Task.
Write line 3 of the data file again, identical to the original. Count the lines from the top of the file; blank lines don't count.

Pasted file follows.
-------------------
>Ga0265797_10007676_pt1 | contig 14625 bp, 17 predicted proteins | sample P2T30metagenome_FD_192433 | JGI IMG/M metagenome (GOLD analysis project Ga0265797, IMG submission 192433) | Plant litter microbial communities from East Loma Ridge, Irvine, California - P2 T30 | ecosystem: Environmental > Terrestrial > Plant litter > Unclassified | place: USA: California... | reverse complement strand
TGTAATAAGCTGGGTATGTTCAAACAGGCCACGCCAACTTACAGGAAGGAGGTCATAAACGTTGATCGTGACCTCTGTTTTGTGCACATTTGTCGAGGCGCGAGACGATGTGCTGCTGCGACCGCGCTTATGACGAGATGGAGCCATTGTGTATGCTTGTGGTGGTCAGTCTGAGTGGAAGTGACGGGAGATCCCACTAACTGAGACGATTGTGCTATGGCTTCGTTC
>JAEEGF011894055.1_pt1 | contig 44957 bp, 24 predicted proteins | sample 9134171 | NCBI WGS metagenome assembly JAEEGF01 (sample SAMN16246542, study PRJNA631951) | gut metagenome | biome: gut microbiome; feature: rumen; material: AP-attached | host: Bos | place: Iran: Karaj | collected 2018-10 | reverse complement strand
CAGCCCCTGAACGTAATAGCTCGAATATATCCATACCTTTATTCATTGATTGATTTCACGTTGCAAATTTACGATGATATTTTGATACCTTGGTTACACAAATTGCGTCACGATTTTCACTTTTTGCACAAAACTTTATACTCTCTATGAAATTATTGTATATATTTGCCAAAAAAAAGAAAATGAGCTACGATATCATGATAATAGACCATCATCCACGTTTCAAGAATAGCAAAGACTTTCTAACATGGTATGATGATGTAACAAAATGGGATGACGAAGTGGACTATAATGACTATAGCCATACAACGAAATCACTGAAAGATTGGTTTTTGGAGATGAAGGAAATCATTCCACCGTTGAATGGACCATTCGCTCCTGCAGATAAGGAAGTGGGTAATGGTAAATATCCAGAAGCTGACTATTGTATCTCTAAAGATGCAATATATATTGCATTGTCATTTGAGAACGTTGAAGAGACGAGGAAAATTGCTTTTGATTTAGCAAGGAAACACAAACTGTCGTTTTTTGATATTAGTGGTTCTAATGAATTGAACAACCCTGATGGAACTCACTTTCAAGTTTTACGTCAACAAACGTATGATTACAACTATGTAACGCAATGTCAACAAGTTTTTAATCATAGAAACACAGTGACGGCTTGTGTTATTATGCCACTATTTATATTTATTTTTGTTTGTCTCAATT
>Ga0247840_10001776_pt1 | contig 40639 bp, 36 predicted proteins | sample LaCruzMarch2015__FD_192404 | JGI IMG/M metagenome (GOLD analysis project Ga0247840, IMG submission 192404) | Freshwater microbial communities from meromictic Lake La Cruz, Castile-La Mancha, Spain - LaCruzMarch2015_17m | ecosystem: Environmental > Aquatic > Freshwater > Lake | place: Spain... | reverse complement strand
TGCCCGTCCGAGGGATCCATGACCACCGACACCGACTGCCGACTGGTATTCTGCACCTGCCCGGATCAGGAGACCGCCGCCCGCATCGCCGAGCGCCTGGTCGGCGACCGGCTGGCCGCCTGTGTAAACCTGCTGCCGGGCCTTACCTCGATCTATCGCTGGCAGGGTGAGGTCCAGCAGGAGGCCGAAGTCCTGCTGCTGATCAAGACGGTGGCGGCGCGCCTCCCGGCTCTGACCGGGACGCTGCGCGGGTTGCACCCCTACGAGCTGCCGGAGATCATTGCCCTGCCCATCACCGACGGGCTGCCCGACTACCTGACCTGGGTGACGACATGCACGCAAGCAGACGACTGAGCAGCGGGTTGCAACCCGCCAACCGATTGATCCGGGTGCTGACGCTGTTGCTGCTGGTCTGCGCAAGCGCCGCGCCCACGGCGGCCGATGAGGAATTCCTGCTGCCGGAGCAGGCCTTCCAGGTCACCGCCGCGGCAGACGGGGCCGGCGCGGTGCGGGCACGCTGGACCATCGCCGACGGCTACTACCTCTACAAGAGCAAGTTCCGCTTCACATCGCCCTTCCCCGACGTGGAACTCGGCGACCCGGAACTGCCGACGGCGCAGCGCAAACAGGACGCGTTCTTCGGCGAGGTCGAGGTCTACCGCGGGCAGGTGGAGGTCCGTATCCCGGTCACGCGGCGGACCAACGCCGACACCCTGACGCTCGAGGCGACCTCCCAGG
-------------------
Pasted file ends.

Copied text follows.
>JAEEGF011894055.1_pt1 | contig 44957 bp, 24 predicted proteins | sample 9134171 | NCBI WGS metagenome assembly JAEEGF01 (sample SAMN16246542, study PRJNA631951) | gut metagenome | biome: gut microbiome; feature: rumen; material: AP-attached | host: Bos | place: Iran: Karaj | collected 2018-10 | reverse complement strand